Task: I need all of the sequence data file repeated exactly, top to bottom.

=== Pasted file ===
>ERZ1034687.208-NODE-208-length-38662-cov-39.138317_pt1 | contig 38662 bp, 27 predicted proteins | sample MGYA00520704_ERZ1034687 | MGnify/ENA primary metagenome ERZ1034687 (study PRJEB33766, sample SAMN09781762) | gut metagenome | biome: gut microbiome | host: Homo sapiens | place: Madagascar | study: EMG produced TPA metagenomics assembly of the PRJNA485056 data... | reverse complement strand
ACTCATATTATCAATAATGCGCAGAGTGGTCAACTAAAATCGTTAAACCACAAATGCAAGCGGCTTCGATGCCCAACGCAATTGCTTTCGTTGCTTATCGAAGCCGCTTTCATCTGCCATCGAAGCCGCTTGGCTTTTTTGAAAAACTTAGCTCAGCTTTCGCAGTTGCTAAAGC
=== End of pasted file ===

>ERZ1034687.208-NODE-208-length-38662-cov-39.138317_pt1 | contig 38662 bp, 27 predicted proteins | sample MGYA00520704_ERZ1034687 | MGnify/ENA primary metagenome ERZ1034687 (study PRJEB33766, sample SAMN09781762) | gut metagenome | biome: gut microbiome | host: Homo sapiens | place: Madagascar | study: EMG produced TPA metagenomics assembly of the PRJNA485056 data... | reverse complement strand
ACTCATATTATCAATAATGCGCAGAGTGGTCAACTAAAATCGTTAAACCACAAATGCAAGCGGCTTCGATGCCCAACGCAATTGCTTTCGTTGCTTATCGAAGCCGCTTTCATCTGCCATCGAAGCCGCTTGGCTTTTTTGAAAAACTTAGCTCAGCTTTCGCAGTTGCTAAAGC